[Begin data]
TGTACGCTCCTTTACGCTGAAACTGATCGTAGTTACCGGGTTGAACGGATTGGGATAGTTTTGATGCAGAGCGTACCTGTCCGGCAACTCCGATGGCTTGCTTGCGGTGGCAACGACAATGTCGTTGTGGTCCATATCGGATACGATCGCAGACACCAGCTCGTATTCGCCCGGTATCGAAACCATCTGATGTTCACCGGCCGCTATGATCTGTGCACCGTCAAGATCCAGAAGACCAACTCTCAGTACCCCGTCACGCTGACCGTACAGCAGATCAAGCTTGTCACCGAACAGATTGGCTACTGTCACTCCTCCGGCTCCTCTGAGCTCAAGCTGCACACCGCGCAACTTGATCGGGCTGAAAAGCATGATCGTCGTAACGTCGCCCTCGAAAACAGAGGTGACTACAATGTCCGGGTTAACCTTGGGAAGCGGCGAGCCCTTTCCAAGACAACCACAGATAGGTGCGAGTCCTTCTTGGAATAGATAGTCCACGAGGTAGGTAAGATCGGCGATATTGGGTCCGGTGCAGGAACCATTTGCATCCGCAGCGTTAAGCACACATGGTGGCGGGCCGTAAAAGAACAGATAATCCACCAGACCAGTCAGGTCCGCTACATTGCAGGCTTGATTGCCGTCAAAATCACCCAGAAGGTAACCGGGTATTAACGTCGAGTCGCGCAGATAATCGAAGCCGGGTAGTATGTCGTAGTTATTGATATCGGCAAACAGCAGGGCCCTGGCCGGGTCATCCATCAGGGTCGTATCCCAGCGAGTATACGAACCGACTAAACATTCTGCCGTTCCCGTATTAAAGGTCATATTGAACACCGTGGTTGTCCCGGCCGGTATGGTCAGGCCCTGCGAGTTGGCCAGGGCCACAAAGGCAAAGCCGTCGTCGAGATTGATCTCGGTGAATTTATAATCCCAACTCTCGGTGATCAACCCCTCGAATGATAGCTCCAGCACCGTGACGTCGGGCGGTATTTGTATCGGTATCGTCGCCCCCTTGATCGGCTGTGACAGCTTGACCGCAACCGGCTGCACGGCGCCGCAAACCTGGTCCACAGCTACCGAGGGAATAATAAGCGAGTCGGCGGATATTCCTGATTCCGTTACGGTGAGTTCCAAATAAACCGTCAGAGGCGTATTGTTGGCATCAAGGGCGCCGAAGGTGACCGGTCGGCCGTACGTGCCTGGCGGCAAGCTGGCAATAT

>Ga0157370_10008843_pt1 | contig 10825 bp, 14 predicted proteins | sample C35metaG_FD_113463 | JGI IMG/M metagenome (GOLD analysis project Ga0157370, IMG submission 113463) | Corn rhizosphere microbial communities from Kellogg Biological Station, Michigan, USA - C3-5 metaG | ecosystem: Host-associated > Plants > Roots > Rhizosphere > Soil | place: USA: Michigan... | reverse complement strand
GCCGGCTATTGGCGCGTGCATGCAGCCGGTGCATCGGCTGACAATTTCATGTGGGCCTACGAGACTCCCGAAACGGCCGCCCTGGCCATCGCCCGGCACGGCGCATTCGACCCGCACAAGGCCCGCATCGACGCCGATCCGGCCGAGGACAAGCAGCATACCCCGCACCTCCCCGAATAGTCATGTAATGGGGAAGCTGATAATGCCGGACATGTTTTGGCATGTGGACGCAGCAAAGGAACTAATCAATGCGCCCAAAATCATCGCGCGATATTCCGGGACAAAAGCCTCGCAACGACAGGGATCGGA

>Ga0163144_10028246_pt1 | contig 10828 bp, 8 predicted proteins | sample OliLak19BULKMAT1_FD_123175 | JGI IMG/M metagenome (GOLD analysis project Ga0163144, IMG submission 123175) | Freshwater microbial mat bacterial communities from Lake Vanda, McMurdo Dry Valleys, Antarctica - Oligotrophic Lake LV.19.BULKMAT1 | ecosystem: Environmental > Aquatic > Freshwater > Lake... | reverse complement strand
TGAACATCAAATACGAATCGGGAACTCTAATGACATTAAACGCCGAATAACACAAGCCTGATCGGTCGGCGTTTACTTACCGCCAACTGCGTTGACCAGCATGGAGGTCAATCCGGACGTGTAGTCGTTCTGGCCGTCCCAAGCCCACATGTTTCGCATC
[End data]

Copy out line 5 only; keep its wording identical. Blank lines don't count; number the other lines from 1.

TGAACATCAAATACGAATCGGGAACTCTAATGACATTAAACGCCGAATAACACAAGCCTGATCGGTCGGCGTTTACTTACCGCCAACTGCGTTGACCAGCATGGAGGTCAATCCGGACGTGTAGTCGTTCTGGCCGTCCCAAGCCCACATGTTTCGCATC